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They got it wrong

(Article published in the Jan  10, 2007 issue of Manila Standard Today)

I am sorry, fathers, but I have to say you got it wrong twice.  With good intentions, no doubt, but wrong nevertheless

The first instance was at about 10:15 in the evening of 30 November 2006, National Heroes Day, at the Sanctuario De San Antonio in Forbes Park, Makati City.  Bishop Freddie Escaler, S.J. presided over and delivered the homily of the funeral mass for Bangko Sentral Governor Rafael B. Buenaventura who had died at about seven hours earlier, shortly after the clock struck what the Good Book calls the ninth hour.

The second was in the evening of the Feast of the Immaculate Conception.  Fr. Catalino Arevalo, S.J, said the last of the Novena Masses at the Manila Golf Club and likewise delivered the homily.

In both their homilies, the two Jesuits, probably with no more than what they had superficially heard about his personal life, likened Paeng to the lost son in what used to be known as the parable of the prodigal son.  That son left his father’s house after receiving his share, set off in a distant country and there squandered his wealth in wild living.  In the end, however, he saw the folly of his option, and went back repentant to his father.  Their edifying message was to say that Paeng in the end died in the bosom of Abraham.

 Unfortunately, the simile does not completely jibe with my experience, and so, I could not but, as we do in the seniors’ orals, respond with “Distinguo.”










Concedo tha Paeng was in the Father’s embrace when he died.  The last time I saw him alive was about three weeks before he died.  All by himself, he was seated at the back row of the chapel at Punta Fuego, lingering a bit after the anticipated Mass celebrated by the Parish Priest of Nasugbu.  His head showed the ravage of chemotheraphy but his face was as serene as the amihan gently blowing through the branches of the trees to his right. Like a true Atenean at that time of life, finding solace in the practices of one’s youth, he was fingering with the thumb and forefinger of his right hand what seemed to be the beads of the Rosary.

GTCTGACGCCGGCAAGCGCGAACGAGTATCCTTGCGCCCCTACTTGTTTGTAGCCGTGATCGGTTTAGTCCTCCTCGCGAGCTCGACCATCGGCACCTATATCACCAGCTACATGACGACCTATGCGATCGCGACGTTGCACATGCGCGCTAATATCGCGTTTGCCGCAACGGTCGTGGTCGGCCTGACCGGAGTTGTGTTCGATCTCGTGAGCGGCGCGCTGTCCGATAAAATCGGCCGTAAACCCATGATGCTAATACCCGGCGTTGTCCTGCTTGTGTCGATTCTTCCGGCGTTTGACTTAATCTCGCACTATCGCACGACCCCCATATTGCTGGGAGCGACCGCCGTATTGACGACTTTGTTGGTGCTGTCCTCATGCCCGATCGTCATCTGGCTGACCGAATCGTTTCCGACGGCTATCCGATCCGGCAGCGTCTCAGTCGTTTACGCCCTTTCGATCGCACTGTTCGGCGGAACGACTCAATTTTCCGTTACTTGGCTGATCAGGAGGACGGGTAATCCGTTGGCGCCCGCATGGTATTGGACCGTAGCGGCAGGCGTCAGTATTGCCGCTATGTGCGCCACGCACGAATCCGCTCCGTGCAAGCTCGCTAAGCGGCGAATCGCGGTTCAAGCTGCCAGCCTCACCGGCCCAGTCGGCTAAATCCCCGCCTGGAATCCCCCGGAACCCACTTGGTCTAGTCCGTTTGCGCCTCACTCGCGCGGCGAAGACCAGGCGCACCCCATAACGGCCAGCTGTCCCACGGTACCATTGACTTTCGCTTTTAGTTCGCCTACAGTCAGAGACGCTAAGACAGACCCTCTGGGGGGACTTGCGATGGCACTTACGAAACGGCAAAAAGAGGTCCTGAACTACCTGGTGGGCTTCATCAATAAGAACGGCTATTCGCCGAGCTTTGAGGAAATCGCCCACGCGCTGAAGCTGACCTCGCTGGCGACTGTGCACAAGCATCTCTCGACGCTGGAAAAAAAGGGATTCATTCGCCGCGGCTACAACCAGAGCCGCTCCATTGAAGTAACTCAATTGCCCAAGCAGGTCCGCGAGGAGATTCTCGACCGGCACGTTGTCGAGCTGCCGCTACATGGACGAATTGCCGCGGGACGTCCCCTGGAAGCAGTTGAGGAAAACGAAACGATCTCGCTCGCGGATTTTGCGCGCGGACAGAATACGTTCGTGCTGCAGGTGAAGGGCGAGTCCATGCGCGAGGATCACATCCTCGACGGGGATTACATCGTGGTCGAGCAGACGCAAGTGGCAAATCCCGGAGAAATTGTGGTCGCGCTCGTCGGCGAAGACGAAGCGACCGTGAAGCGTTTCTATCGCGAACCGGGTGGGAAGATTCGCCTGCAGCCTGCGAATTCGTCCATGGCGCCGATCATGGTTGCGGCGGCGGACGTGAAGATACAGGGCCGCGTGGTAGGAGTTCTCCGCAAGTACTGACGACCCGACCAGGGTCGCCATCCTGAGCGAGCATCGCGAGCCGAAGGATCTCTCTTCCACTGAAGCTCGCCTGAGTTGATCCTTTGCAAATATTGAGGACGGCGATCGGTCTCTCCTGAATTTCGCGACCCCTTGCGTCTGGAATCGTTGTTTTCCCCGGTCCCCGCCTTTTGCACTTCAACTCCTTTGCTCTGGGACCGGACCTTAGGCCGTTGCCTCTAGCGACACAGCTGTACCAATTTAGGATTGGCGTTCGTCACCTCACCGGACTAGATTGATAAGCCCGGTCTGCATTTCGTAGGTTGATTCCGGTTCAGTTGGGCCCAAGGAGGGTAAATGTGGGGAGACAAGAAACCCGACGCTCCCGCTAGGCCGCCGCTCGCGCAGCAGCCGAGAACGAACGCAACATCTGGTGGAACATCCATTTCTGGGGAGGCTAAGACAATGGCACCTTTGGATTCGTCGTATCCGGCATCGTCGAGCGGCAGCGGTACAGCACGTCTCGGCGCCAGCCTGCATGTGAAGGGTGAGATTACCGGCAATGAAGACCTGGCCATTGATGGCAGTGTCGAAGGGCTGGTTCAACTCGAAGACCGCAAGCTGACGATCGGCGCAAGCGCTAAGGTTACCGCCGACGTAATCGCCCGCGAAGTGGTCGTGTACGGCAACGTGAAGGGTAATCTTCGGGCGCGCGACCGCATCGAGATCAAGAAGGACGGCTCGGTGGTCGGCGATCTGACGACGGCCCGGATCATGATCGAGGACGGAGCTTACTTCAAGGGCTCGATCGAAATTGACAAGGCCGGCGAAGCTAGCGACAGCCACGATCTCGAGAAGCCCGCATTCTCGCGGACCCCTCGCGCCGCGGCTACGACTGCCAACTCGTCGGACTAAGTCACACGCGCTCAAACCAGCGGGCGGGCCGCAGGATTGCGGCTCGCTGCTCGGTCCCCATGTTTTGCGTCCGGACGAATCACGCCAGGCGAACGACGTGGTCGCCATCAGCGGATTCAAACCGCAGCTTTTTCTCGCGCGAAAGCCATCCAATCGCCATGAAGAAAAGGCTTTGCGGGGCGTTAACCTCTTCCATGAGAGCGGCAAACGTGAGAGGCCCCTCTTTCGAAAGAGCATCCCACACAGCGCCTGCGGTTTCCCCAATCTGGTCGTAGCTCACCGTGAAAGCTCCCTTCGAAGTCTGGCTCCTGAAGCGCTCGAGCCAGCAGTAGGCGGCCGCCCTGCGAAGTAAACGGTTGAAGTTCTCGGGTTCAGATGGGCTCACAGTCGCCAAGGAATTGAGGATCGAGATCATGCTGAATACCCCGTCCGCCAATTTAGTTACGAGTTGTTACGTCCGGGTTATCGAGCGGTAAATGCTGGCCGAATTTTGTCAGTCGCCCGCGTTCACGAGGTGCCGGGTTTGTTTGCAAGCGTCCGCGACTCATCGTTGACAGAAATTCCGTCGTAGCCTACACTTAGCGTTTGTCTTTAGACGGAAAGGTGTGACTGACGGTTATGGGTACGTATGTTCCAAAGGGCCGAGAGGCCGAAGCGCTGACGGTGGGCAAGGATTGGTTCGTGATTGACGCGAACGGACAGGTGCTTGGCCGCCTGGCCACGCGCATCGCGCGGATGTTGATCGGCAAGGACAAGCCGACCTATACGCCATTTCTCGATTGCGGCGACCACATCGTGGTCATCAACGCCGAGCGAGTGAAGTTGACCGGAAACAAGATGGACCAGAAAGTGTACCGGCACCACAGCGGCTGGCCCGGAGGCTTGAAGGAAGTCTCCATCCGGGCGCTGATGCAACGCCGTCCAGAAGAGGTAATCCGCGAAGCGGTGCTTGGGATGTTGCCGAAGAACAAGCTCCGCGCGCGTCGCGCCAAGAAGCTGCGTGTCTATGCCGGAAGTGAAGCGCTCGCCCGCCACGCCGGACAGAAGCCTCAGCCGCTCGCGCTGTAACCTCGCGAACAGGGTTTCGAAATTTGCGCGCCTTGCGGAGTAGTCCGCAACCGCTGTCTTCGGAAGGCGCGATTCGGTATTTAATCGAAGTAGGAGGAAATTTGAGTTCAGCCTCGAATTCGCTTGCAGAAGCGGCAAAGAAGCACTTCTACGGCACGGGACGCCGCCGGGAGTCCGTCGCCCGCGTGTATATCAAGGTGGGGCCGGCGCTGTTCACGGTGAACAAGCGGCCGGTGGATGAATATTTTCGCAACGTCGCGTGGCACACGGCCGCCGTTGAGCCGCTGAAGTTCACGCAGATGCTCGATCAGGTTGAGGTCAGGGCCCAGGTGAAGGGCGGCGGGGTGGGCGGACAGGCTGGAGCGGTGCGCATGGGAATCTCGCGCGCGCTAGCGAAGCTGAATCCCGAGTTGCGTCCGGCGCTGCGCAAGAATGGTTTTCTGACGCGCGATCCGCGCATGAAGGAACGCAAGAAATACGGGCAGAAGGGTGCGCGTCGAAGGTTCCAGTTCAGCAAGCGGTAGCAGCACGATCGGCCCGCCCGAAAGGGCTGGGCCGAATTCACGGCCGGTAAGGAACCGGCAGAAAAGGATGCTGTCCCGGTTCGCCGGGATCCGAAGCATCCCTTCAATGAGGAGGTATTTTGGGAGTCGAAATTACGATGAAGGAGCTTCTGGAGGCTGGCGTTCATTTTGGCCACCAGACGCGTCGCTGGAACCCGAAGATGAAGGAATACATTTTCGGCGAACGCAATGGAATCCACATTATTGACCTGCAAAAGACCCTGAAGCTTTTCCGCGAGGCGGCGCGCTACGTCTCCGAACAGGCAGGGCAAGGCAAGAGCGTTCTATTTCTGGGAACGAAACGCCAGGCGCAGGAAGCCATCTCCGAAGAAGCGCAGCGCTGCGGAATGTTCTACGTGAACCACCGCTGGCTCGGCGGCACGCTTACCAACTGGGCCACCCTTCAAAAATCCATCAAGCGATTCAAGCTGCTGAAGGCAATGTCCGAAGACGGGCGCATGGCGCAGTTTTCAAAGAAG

But, that he was at some point far away from the house, nego.  Certainly not on the basis of what I had personally seen and heard.  When Paeng was about to be appointed Governor of the Sentral Bank, he, on the advice of his predecessor, Gov. Gabriel Singson, that he needed someone to go over the legal aspects of his job, asked me to be his personal lawyer.  To my question of what I had to do, he told me, “just make sure I am not legally blind-sided.”

That resulted in many hours of my staying just a couple of steps behind him, figuratively as well as literally, usually to the right.  From that vantage point, I could not but see how so very often and easily his right hand reached for his hip pocket.

The milestones in Paeng’s career are familiar to most by now: Citibank, PCIBank, and BSP. And so are his professional achievements.  But not too many know that Paeng had a driver at Citibank whose children he helped put through school with a monthly allowance that continued even after Paeng left Citi.  After the kids finished school, the driver suffered a stroke.  And so, the monthly allowance from Paeng continued.